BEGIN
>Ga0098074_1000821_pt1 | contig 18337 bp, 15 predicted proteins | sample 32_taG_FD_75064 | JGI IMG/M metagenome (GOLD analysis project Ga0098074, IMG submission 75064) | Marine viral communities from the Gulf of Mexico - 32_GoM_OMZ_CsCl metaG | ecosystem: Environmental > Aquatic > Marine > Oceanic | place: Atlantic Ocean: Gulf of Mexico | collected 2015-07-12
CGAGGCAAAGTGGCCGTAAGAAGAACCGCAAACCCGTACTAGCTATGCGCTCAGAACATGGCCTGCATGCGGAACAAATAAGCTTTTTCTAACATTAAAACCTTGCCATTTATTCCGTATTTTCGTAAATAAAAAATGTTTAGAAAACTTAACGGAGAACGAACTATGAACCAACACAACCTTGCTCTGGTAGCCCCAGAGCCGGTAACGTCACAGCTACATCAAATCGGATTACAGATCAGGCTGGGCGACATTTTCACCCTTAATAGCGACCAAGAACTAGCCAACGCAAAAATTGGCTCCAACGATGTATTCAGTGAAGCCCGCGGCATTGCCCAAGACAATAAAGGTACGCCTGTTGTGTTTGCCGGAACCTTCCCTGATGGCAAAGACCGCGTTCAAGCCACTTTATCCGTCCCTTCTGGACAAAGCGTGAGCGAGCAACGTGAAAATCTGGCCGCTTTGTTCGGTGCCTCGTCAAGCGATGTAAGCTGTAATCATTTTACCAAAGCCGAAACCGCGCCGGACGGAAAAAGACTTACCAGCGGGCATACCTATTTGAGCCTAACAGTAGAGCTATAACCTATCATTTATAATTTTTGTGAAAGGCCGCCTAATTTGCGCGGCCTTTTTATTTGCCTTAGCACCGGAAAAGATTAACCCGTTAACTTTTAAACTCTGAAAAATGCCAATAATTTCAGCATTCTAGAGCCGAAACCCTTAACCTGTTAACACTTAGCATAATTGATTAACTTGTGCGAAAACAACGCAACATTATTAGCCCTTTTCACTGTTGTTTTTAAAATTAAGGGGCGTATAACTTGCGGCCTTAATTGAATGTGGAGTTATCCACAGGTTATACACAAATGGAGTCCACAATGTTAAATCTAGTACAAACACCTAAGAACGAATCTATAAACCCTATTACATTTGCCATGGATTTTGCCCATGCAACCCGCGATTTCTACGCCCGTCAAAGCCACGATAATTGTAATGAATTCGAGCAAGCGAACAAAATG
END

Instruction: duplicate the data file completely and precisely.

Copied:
>Ga0098074_1000821_pt1 | contig 18337 bp, 15 predicted proteins | sample 32_taG_FD_75064 | JGI IMG/M metagenome (GOLD analysis project Ga0098074, IMG submission 75064) | Marine viral communities from the Gulf of Mexico - 32_GoM_OMZ_CsCl metaG | ecosystem: Environmental > Aquatic > Marine > Oceanic | place: Atlantic Ocean: Gulf of Mexico | collected 2015-07-12
CGAGGCAAAGTGGCCGTAAGAAGAACCGCAAACCCGTACTAGCTATGCGCTCAGAACATGGCCTGCATGCGGAACAAATAAGCTTTTTCTAACATTAAAACCTTGCCATTTATTCCGTATTTTCGTAAATAAAAAATGTTTAGAAAACTTAACGGAGAACGAACTATGAACCAACACAACCTTGCTCTGGTAGCCCCAGAGCCGGTAACGTCACAGCTACATCAAATCGGATTACAGATCAGGCTGGGCGACATTTTCACCCTTAATAGCGACCAAGAACTAGCCAACGCAAAAATTGGCTCCAACGATGTATTCAGTGAAGCCCGCGGCATTGCCCAAGACAATAAAGGTACGCCTGTTGTGTTTGCCGGAACCTTCCCTGATGGCAAAGACCGCGTTCAAGCCACTTTATCCGTCCCTTCTGGACAAAGCGTGAGCGAGCAACGTGAAAATCTGGCCGCTTTGTTCGGTGCCTCGTCAAGCGATGTAAGCTGTAATCATTTTACCAAAGCCGAAACCGCGCCGGACGGAAAAAGACTTACCAGCGGGCATACCTATTTGAGCCTAACAGTAGAGCTATAACCTATCATTTATAATTTTTGTGAAAGGCCGCCTAATTTGCGCGGCCTTTTTATTTGCCTTAGCACCGGAAAAGATTAACCCGTTAACTTTTAAACTCTGAAAAATGCCAATAATTTCAGCATTCTAGAGCCGAAACCCTTAACCTGTTAACACTTAGCATAATTGATTAACTTGTGCGAAAACAACGCAACATTATTAGCCCTTTTCACTGTTGTTTTTAAAATTAAGGGGCGTATAACTTGCGGCCTTAATTGAATGTGGAGTTATCCACAGGTTATACACAAATGGAGTCCACAATGTTAAATCTAGTACAAACACCTAAGAACGAATCTATAAACCCTATTACATTTGCCATGGATTTTGCCCATGCAACCCGCGATTTCTACGCCCGTCAAAGCCACGATAATTGTAATGAATTCGAGCAAGCGAACAAAATG